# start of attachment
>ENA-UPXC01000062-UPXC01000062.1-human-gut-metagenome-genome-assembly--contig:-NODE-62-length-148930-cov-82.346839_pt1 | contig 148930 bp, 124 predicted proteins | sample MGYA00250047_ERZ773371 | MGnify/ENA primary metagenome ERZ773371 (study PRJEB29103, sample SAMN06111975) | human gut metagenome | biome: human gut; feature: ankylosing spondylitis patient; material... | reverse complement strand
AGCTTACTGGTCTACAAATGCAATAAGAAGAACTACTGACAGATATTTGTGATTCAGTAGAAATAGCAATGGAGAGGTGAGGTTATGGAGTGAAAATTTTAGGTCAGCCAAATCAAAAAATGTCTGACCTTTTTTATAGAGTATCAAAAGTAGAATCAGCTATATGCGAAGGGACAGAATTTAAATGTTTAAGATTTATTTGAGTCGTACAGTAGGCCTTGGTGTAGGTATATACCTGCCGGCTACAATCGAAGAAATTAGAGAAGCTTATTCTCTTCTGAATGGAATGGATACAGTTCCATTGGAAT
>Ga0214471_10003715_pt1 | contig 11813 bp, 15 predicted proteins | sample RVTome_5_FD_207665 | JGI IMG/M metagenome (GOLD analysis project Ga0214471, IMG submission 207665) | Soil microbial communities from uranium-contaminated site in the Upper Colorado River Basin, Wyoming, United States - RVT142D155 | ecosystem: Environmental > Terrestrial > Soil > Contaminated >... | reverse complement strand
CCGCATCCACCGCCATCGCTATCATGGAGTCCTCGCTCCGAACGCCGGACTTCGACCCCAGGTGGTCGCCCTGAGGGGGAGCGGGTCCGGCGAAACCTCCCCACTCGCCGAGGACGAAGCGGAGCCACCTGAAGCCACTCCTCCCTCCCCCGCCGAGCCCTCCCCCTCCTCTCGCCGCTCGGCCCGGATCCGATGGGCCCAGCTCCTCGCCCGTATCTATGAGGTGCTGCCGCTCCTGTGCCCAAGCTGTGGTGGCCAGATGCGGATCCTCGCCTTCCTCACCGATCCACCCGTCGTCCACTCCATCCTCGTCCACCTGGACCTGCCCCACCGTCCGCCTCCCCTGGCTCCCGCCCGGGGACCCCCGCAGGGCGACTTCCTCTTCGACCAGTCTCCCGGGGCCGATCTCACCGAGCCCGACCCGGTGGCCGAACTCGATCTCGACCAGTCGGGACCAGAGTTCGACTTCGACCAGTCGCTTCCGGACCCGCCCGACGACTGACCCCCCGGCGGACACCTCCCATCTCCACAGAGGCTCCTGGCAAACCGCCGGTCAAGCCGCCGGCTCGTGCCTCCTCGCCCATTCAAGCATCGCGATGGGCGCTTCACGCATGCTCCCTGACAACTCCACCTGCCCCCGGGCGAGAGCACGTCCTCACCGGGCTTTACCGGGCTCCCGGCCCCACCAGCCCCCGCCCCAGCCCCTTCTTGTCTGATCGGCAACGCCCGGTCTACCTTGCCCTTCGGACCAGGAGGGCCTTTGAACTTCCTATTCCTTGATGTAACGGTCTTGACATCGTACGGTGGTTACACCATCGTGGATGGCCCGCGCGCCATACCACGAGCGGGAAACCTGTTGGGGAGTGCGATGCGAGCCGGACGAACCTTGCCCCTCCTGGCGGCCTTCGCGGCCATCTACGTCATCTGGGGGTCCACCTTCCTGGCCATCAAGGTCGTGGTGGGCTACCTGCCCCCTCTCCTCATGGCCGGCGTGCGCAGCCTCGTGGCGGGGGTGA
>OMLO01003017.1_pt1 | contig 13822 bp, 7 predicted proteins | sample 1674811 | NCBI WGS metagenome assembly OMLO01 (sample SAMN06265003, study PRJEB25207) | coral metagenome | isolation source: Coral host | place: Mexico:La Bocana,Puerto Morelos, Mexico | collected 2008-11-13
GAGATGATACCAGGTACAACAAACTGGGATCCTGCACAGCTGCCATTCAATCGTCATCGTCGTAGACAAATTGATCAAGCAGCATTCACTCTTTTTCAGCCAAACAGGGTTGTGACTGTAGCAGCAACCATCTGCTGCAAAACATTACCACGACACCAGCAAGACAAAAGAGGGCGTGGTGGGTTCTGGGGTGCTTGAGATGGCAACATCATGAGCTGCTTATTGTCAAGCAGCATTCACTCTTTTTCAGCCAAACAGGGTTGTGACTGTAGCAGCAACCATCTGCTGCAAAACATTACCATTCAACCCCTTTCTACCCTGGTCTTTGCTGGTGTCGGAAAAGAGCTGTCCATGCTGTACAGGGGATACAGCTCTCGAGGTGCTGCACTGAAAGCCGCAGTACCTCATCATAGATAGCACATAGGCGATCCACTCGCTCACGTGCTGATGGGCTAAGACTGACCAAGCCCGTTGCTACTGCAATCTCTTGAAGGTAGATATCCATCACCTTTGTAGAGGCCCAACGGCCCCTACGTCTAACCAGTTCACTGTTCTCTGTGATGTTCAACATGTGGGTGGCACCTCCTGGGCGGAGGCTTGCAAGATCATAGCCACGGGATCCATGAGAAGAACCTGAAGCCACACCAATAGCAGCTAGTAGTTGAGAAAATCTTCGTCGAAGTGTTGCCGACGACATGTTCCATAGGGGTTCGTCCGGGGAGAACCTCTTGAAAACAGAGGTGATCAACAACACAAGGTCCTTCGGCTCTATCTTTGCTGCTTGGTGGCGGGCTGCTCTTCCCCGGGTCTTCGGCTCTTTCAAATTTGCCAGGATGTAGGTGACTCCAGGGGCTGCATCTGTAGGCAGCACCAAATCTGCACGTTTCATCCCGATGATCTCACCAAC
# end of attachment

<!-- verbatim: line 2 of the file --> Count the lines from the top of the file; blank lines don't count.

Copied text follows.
AGCTTACTGGTCTACAAATGCAATAAGAAGAACTACTGACAGATATTTGTGATTCAGTAGAAATAGCAATGGAGAGGTGAGGTTATGGAGTGAAAATTTTAGGTCAGCCAAATCAAAAAATGTCTGACCTTTTTTATAGAGTATCAAAAGTAGAATCAGCTATATGCGAAGGGACAGAATTTAAATGTTTAAGATTTATTTGAGTCGTACAGTAGGCCTTGGTGTAGGTATATACCTGCCGGCTACAATCGAAGAAATTAGAGAAGCTTATTCTCTTCTGAATGGAATGGATACAGTTCCATTGGAAT